University of Surrey

Test tubes in the lab Research in the ATI Dance Research

Investigations Into the Fouling by Beer Solids on Crossflow Microfiltration Membranes. Volume 1: Executive Summary and 48 Month Dissertation.

Taylor, Mark. (2002) Investigations Into the Fouling by Beer Solids on Crossflow Microfiltration Membranes. Volume 1: Executive Summary and 48 Month Dissertation. Doctoral thesis, University of Surrey (United Kingdom)..

Available under License Creative Commons Attribution Non-commercial Share Alike.

Download (21MB) | Preview


The investigations presented have concentrated upon the development of a constant flux crossflow filtration system to investigate the fouling by beer solids on microfiltration membranes. Existence of a critical flux at an economically viable level could not be confirmed by experimentation. Flux was varied over the range 50 litres m-2 hr-1 to 200 litres m-2 hr-1, at crossflow velocities of 0.38 m s-1 and 1.50 m s-1. All filtrations were carried out using a lager-type beer obtained from a local brewery. This beer had been centrifuged and cold-conditioned at the brewery. Where appropriate, to investigate the influence of yeast, yeast was dosed back into the feed beer. All filtrations were carried out at 5°C. Fouling layers removed from the polymeric membranes employed in all the filtrations were very similar to those found when filtering the same beer in a constant pressure mode of operation using a stirred cell [1, 2]. Carbohydrate, protein and polyphenol were all quantified in the removed fouling layers. Carbohydrate was found in the most significant quantities, typically making up 55% to 65% of the total weight of the fouling layer. Protein and polyphenol were present in much smaller quantities but typically their proportion in the fouling layer was greater than that found in their corresponding feed beer. This suggested that protein and polyphenol were deposited preferentially at the membrane surface. Crossflow velocity, flux, yeast and membrane pore size all had little influence on the composition of the fouling layers over the ranges investigated. To investigate layer development, fouling layers were removed and analysed after a range of filtration steps. The proportions of carbohydrate and polyphenol found in the fouling layer did not vary significantly as the layer developed. The proportion of protein in the layer increased as the fouling layer developed. A determining step in fouling deposition could not be confirmed by quantitative foulant analysis. In all experiments, the quality of the filtrate, determined through Photon Correlation Spectroscopy (PCS) was comparable to that achieved through filtration of the same beer using conventional diatomaceous earth filtration technologies.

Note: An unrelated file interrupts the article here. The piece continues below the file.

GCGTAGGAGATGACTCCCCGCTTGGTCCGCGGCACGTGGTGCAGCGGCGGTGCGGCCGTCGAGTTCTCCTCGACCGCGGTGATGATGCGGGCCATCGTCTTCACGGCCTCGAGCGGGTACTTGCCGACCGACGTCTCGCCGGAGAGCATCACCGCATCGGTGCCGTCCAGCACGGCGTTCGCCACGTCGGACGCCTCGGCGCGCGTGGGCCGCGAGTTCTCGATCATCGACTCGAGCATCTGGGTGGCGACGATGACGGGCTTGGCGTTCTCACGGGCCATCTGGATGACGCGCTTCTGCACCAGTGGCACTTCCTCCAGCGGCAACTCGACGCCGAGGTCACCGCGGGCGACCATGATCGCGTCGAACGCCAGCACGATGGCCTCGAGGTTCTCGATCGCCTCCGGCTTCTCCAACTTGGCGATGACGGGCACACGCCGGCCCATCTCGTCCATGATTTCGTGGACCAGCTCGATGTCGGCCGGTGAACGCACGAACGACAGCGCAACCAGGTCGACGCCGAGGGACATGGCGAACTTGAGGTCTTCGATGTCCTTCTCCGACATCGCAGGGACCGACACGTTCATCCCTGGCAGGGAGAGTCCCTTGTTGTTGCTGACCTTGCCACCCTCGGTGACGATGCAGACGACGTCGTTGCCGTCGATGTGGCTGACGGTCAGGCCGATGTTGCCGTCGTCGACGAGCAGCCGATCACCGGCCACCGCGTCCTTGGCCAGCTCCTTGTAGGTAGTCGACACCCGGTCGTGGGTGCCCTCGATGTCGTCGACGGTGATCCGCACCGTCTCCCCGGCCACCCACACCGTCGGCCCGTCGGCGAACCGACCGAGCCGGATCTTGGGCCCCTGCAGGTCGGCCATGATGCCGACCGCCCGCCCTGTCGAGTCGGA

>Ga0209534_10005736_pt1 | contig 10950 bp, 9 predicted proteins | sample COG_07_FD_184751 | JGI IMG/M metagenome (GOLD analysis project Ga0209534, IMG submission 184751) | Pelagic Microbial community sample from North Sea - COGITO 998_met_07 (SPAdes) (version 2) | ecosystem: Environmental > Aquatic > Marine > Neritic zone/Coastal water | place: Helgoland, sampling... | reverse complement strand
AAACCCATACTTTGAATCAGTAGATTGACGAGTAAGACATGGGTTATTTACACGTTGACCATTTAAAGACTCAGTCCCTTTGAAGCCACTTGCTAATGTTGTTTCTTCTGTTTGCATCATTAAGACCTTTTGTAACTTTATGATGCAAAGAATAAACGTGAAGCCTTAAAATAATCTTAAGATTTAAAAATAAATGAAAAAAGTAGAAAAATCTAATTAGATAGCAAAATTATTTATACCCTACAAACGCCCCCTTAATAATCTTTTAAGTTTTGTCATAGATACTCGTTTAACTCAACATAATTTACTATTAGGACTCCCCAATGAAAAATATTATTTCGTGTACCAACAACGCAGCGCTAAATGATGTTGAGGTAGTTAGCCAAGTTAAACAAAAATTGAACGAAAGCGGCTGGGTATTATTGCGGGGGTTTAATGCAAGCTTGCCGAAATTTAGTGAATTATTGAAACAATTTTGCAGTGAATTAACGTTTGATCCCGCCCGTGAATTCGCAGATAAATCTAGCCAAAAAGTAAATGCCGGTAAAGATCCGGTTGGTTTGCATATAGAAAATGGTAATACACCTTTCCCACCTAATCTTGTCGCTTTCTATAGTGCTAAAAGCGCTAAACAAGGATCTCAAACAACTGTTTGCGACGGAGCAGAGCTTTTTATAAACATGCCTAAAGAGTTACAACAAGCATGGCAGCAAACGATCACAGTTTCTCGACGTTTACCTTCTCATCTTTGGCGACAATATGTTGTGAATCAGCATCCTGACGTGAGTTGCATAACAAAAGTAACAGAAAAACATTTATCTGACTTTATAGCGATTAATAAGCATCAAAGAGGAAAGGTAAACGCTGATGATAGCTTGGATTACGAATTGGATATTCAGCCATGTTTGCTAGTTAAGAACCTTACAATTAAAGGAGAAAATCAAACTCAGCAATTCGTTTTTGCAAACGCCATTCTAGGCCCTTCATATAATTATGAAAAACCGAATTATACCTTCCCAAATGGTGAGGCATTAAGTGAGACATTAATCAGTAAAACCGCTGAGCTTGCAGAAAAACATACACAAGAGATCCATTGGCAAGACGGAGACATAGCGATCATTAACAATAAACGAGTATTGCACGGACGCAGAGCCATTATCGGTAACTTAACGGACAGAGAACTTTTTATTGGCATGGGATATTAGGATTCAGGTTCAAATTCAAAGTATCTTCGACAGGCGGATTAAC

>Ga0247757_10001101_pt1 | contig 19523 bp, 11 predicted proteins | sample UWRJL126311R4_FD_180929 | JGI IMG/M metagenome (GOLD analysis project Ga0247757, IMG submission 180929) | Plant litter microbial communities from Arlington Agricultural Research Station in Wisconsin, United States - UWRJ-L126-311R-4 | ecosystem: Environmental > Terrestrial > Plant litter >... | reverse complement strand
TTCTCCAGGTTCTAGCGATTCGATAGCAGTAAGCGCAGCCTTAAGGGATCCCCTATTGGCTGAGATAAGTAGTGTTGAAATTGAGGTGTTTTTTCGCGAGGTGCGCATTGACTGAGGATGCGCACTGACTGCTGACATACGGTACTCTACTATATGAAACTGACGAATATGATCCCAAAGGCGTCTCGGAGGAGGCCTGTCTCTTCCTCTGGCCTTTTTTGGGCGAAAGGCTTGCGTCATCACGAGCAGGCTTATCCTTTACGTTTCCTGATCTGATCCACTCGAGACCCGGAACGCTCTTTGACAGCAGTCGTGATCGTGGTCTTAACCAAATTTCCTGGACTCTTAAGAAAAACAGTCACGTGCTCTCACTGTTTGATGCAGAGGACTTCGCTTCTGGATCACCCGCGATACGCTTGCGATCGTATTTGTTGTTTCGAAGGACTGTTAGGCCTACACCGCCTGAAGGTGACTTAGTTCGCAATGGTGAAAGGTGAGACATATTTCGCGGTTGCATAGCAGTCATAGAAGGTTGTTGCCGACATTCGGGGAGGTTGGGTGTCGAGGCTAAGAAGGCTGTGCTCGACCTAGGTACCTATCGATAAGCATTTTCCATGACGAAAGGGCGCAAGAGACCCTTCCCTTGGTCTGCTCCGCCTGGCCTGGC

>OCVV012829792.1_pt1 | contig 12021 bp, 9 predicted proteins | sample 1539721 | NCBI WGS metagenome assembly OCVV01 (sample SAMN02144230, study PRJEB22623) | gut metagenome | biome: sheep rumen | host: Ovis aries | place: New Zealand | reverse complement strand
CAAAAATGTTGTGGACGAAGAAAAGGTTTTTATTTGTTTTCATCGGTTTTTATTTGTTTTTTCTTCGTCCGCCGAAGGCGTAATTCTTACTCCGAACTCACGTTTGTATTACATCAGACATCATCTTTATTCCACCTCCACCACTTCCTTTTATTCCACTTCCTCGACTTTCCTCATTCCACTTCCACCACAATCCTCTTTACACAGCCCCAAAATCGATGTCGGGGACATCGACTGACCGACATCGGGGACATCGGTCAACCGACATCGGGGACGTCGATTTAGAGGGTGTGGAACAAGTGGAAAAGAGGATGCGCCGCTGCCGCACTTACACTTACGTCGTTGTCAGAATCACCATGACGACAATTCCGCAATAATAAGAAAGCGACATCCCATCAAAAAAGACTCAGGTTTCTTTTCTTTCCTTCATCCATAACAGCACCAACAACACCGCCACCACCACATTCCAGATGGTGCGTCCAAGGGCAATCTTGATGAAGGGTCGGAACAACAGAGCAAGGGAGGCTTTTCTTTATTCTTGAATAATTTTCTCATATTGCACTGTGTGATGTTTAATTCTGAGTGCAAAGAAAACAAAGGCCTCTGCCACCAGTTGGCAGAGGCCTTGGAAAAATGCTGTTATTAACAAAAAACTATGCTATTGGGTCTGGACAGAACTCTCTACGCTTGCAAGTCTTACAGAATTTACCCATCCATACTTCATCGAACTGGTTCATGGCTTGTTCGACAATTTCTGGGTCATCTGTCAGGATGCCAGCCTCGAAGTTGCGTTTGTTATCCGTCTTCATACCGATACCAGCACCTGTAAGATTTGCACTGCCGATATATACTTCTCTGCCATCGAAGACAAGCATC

Item Type: Thesis (Doctoral)
Divisions : Theses
Authors : Taylor, Mark.
Date : 2002
Additional Information : Thesis (Eng.D.)--University of Surrey (United Kingdom), 2002.
Depositing User : EPrints Services
Date Deposited : 14 May 2020 14:27
Last Modified : 14 May 2020 14:33

Actions (login required)

View Item View Item


Downloads per month over past year

Information about this web site

© The University of Surrey, Guildford, Surrey, GU2 7XH, United Kingdom.
+44 (0)1483 300800